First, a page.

That was five years ago.
Rather, though she denies it, I believe she is attached to this area.
I can understand. I kept saying all throughout high school that I wanted out of Iowa. Originally, I planned to attend college in Chicago. Luckily for me, I did get out after community college—I am currently attending an out-of-state university whose cost will inevitably match my first mortgage.
My mom has never had to pay a mortgage because, truthfully, she has never owned a home. We have rented the households we have lived in, or have lived under the gracious wing of a relative. Now, however, my mother wishes to estrange herself from this generosity (and the physical labor required to maintain the house) and become a renter. A renter with a small pet.
That is what we call her. Little Ollie’s real name is Oliver, which—according to friends and family—is a “boy’s name”. This upsets me. At the time, we were unsure of what Ollie’s sex was, so I chose a name that seemed relatively gender neutral. It does not matter to me if the name “Oliver” evokes images of Charles Dickens’ classic, because the name means “olive tree”. If any individual can explain to me why a shrub native to the Mediterranean is masculine and masculine only, that would be entirely beneficial. The entry in my copy of The Greatest Baby Name Book Ever (of which my ownership is an entirely separate matter) only adds that Old Norse translations of “Oliver” include “Kindly” and “Ancestor”. Again—why is this masculine? I know of more than one man who is not kindly, and I highly doubt that the entire race of humans descended solely from XY chromosomes.
It’s a bitter issue, the naming of The Cat.
Anyway, in addition to The Cat, Ollie, and Oliver, our little feline fury is also called Pain-in-the-Butt, Ollie-vander (ten points to the Hogwarts house of your choice if you can tell me who this Harry Potter character is), Ollie-Vader, Ollie-vary, Ollie-jandro (thanks to the Lady Gaga song stuck in my head for the last week) and Stupid Cat. And, like the reprimands of peeved grandparents, The Cat’s full-name is used during admonishments.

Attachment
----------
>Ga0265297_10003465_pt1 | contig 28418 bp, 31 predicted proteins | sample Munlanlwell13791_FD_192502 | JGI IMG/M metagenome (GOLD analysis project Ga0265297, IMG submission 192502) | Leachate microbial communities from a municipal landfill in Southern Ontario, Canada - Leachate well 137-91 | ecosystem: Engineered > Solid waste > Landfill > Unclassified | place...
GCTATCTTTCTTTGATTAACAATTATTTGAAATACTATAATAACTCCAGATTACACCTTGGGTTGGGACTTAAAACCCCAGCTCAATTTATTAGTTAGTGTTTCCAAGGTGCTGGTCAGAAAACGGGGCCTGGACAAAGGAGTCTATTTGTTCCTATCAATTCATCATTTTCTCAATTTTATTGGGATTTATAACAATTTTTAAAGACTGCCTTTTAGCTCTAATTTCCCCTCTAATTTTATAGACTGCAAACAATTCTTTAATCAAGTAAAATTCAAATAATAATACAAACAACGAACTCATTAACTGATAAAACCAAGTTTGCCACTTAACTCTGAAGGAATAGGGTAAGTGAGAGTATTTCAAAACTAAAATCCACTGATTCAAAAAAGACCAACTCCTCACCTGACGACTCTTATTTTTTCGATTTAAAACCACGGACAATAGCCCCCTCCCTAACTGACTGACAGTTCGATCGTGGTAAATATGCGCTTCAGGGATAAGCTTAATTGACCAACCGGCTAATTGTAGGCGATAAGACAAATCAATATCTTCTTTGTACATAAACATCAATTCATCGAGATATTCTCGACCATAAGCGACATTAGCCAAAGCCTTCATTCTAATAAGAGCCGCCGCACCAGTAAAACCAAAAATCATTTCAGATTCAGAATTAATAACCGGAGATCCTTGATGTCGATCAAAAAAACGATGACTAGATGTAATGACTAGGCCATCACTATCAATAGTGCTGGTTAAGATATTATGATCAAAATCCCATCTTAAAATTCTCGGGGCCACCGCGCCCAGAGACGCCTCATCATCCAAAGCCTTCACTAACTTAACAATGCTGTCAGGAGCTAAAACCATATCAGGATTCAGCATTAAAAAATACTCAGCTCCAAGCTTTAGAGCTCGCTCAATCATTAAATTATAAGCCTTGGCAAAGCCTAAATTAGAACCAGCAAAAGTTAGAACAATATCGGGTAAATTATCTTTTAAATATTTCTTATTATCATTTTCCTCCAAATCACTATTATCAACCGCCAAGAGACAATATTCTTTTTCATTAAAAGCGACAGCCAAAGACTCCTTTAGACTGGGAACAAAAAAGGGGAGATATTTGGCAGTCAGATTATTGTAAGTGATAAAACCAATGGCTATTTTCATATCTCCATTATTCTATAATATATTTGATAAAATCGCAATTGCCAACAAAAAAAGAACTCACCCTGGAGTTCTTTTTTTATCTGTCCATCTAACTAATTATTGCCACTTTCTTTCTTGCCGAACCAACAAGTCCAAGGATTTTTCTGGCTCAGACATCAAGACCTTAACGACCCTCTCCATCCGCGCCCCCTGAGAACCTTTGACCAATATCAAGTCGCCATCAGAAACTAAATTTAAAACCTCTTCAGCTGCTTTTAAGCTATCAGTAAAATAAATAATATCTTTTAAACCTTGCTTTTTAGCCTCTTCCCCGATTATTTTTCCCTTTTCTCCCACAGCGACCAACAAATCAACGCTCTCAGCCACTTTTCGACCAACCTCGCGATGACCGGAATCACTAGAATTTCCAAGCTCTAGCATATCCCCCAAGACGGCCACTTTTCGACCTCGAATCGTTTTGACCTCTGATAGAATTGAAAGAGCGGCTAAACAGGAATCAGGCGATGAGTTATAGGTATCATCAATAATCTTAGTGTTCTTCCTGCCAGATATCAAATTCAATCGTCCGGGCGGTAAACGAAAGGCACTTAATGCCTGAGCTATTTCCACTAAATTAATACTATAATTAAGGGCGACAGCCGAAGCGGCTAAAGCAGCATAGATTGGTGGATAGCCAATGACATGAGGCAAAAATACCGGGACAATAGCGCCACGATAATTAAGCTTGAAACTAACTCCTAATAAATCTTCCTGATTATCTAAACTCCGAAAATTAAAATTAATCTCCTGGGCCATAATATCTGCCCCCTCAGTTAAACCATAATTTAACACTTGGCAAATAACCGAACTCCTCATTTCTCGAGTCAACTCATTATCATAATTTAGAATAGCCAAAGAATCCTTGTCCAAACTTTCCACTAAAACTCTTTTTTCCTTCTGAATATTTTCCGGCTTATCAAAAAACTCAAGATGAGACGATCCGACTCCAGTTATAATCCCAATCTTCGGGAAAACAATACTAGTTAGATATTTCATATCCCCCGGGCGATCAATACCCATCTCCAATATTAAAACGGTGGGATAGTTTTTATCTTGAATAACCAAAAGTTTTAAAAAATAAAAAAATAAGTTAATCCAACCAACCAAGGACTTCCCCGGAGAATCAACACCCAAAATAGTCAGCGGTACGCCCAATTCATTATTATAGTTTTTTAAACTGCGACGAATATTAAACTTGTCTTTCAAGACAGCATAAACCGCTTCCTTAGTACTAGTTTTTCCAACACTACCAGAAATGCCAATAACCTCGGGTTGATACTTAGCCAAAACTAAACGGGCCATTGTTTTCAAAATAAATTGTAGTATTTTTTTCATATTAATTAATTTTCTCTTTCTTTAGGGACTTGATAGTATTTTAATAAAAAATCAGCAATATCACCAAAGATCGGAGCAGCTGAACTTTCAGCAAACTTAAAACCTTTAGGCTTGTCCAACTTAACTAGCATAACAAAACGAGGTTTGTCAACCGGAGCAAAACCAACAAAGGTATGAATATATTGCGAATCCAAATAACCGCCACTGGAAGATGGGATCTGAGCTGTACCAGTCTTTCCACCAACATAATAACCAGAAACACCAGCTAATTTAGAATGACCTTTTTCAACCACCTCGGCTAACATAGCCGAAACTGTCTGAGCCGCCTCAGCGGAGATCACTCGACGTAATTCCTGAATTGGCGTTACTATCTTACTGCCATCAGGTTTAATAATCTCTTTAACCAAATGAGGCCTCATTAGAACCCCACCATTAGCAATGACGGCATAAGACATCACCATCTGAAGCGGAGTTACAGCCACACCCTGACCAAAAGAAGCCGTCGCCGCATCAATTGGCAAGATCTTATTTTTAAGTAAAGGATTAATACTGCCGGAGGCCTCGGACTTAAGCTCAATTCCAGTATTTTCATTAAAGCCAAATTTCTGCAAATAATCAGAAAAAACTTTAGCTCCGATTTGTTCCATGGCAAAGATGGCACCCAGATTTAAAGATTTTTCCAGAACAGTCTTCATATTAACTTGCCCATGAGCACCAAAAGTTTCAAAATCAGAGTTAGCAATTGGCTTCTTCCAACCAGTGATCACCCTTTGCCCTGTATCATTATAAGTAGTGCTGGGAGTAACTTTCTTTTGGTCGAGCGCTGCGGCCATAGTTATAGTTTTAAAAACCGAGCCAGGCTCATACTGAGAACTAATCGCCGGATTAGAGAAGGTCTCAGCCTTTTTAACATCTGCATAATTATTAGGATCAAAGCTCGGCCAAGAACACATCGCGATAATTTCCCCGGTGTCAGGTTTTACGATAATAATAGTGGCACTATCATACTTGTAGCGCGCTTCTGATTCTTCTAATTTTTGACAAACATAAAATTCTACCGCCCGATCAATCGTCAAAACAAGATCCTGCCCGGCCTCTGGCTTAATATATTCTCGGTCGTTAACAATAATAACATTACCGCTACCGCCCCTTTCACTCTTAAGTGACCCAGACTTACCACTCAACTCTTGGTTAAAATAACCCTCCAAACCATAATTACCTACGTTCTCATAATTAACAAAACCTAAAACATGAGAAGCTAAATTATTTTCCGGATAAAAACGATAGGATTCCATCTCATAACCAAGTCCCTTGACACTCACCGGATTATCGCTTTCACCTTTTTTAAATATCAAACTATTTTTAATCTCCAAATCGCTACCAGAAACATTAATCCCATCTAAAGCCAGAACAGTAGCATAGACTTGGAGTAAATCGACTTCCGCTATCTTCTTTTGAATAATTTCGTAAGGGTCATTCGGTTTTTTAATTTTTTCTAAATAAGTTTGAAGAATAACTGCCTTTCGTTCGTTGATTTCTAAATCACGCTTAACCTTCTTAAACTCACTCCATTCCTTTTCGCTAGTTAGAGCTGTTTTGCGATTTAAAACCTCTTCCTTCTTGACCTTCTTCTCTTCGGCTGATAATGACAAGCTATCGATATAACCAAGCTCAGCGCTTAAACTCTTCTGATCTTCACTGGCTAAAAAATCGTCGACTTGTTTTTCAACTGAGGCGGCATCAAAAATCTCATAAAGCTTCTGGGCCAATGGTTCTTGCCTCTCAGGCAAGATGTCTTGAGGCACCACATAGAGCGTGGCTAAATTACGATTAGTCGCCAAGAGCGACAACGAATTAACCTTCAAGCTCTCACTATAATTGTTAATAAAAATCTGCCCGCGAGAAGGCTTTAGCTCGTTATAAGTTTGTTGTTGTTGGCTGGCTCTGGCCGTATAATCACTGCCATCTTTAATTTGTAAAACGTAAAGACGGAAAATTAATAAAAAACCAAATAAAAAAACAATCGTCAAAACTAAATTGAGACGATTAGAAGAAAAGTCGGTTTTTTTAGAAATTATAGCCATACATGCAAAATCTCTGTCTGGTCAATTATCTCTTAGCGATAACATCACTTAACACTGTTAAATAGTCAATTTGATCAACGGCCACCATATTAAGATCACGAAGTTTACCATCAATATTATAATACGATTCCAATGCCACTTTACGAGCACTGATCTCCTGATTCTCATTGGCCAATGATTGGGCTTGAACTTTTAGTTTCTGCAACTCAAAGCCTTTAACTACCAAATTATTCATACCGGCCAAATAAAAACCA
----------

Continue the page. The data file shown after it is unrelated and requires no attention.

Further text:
My mother insists that she hates The Cat. Oftentimes, she speaks of numerous ways of how she would like to “dispose of” The Cat. This has included, but is not limited to: drowning, slicing, smashing, squishing, burying, abandoning, mulching, mowing, scalding, baking, and freezing. However, my mother also hints that she wants kittens again. (Well, not personally—she would prefer that The Cat have them. My mother’s fertility and human genes do not allow for her physical production of Felis catus. This does not hinder our simultaneous cooing over the offering of free kittens advertised in the newspaper, however.) Despite her claims of deep hatred, I know that Ollie keeps my mother company when I am away at school...and I think my mother knows this as well.
This is why she is looking for apartments that allow for small pets. Just a short while ago, my mother got off the phone with an apartment manager, though I pretended her urgent discussion concerned other topics.
“Were you calling about free kittens?” I playfully yelled from my room, falsely excited.
“Yes. They said they have small ones,” my mom yelled back, matching my humorous tone.
“Yes. Small ones. They have no dogs, but have small creatures, and small fish. So there are no Deuce Bigalow: Male Gigolo fish tanks at this place.”
“Well, you wouldn’t want that to break. It would flood everything.”
“Very true.” My mom was quiet for a moment before she began to eagerly joke once more. “I could put The Cat in a tank, however, and fill it up with water!”
“Yes!” I exclaimed. “Yes! She’s a CAT-FISH!” I let out a purposely atrocious bellow. “HA!”
“HA! HA!” My mom yelled back. “I’ll even shave her!”
“You’re just using that as an excuse to ‘accidentally’ let the razor slip.”
Hopefully she'll be able to find an apartment; I have to help her fill out on-line applications tomorrow. I just hope that the apartment managers can overlook her potential to be a murderer of cats. Well, one cat.